(yes, as perfect as The Hold Steady's "Positive Jam" and The Offspring's "Nitro")
opener to a rock album, "Don't Break the Needle".

"Fuck You" by Cee Lo Green, The Lady Killer (the fantastic video)

(The song title above contains explicit language, and should not have been viewed by readers under 18.) Cee Lo Green, the vocal half of Gnarls Barkley, just had his girlfriend leave him for another guy. So he has just two words for her. Those words almost sound upbeat over a whole lot of heart-pumping, toe-tapping jazzy, motowny pop though. And breaking up hasn't been this fun
since Henry VIII.

"The Mall & Misery" by Broken Bells, Broken Bells (full song) (funny kid-review)

It's scary how much this beat smacks of Danger Mouse, with vocals that sound just like that dude from The Shins. It almost makes me think of how last year, that guy from Nirvana, the one who didn't die, and that old man from Zeppelin were supposed to get together with the lead singer from Queens of the Stone Age. A Danger Mouse/Shins Dude thing would've been cool too. Could there be a two-man supergroup? Nah, probably not. Oh well. Beautiful song though.

8) "Black Sheep" by Suckers, Wild Smile (video)
If I'm ever chased by a wild boar or an angry shetland pony or anything else that's really pissed off, but probably not going to kill me, I want this song playing. I think a medium-sized-wild-animal-chase through the woods is the perfect setting for loud, foreboding, tension-filled rock.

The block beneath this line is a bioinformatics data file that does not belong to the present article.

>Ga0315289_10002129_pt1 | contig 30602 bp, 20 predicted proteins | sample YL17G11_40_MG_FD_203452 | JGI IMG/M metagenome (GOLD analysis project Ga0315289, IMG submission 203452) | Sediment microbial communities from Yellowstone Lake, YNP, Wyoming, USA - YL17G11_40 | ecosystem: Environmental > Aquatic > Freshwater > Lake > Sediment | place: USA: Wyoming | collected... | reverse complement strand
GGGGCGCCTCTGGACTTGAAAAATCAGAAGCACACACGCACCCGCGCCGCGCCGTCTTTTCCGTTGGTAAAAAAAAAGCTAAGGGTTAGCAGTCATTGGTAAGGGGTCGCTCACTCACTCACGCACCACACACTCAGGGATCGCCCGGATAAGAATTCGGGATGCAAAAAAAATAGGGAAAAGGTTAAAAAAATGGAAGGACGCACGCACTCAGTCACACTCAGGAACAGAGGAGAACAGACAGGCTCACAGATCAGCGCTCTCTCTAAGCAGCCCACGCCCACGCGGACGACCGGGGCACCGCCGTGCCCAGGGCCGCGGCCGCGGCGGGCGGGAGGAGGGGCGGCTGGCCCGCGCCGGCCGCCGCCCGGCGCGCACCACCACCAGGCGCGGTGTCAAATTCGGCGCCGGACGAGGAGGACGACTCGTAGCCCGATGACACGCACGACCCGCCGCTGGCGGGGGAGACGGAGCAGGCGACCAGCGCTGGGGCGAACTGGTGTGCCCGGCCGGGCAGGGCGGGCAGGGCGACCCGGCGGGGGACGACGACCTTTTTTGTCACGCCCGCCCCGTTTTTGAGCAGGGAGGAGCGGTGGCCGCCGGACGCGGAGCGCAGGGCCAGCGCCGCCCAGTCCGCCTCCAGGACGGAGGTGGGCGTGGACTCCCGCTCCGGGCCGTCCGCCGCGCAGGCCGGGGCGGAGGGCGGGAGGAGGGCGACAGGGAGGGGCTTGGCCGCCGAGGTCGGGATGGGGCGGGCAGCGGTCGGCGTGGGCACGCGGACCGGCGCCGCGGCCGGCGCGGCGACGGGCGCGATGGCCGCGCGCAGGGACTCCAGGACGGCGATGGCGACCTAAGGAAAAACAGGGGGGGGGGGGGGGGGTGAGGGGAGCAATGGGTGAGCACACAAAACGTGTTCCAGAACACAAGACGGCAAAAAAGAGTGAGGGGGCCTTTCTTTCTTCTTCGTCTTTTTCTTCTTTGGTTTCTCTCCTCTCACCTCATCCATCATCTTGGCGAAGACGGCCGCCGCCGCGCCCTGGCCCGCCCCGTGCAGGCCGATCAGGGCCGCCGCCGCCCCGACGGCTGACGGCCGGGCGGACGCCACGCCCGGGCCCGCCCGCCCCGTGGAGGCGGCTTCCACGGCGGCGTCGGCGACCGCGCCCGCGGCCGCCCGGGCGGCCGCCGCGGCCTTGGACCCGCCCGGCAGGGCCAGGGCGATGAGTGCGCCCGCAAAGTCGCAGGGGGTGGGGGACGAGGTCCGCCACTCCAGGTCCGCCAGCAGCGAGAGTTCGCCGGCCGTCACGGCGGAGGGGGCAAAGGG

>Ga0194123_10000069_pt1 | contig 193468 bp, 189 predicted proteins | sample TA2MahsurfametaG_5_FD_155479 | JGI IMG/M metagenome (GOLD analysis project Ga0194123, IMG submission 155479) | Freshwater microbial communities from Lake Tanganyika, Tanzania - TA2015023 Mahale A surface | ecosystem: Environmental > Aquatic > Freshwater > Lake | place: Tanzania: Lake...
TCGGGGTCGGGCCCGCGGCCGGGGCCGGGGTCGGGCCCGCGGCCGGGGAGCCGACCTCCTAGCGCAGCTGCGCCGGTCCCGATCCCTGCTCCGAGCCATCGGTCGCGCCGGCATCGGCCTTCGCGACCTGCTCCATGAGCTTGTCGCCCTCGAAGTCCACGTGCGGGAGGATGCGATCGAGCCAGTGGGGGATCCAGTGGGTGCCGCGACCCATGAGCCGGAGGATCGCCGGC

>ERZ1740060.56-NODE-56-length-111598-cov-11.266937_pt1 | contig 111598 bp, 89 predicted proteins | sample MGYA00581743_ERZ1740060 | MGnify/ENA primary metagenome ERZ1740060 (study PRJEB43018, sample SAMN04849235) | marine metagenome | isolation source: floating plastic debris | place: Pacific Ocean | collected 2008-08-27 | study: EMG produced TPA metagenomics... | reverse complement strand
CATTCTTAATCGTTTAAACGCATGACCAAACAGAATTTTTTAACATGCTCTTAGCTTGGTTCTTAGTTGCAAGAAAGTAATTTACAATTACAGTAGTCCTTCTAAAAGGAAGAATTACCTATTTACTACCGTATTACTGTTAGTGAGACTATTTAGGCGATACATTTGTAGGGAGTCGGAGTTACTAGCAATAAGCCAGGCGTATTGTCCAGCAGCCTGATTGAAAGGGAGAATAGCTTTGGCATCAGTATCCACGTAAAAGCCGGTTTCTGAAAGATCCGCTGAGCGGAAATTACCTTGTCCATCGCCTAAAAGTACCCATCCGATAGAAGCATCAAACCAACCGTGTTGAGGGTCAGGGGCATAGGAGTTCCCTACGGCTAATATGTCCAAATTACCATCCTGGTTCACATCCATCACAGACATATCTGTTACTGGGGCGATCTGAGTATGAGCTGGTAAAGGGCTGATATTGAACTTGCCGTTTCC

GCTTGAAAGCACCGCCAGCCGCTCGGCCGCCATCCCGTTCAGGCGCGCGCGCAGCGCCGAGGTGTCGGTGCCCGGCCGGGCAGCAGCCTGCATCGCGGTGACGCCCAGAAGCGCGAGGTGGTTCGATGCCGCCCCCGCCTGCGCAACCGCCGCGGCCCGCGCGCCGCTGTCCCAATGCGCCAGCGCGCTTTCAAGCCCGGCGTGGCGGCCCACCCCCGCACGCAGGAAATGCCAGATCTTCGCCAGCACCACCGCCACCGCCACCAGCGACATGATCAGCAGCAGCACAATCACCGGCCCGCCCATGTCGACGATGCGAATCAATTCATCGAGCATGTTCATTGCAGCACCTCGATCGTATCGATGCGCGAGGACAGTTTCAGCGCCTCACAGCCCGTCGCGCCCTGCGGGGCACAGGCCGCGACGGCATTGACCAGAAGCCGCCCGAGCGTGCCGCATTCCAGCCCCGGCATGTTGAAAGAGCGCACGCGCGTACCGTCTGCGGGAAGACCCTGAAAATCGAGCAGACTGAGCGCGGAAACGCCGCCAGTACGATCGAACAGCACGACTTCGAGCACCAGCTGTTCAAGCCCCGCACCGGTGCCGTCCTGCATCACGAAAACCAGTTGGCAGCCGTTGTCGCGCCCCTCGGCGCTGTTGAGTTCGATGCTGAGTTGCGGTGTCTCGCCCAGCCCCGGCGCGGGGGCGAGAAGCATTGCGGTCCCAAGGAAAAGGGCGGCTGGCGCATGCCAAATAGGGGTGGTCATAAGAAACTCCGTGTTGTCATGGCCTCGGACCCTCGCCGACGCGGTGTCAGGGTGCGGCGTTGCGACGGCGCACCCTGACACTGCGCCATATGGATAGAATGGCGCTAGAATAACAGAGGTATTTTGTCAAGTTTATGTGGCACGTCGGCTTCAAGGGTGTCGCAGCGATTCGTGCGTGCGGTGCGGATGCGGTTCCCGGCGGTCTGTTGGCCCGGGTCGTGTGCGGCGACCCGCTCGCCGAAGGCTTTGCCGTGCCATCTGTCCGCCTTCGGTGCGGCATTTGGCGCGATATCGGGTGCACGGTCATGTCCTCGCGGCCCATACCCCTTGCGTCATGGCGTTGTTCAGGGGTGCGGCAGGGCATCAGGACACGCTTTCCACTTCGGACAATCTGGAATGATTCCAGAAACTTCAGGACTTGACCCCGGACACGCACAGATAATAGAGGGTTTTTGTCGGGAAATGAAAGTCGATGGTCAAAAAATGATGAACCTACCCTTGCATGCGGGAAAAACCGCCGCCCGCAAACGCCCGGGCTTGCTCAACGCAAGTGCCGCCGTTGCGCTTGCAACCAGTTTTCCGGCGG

"Superfast Jellyfish" by Gorillaz ft. Gruff Rhys and De La Soul, Plastic Beach (video)

Honestly, I am so sick of these collaborations between American hip hop trios and British bands featuring Welsh vocalists on songs about marine cnidaria. But despite the hackneyed approach, Gorillaz produced their most lighthearted hit of the new album with this little ditty, complete with an homage to 80s commercials. Piping-hot pop!

6) "Always" by Junip, Fields (the amazing video)
(For this review, I'll attempt to use understatement as well as this band does on this track.) This song is slightly better than nothing at all, that is to say, the absence of song. If I had to choose between an eternity of nothingness and listening to "Always" once, after several weeks of careful deliberation, I would choose the song. It has a certain something that makes it more than what it would have been without something. In other words, it's fair to say it's fair.

"Sinister Kid" by The Black Keys, Brothers (full song)

"UH!" Like everyone else who just discovered the Black Keys in the last five years, I've always loved the Black Keys. But this song. This damn song. The one that starts with the James Brown-esque "UH!" This was the one that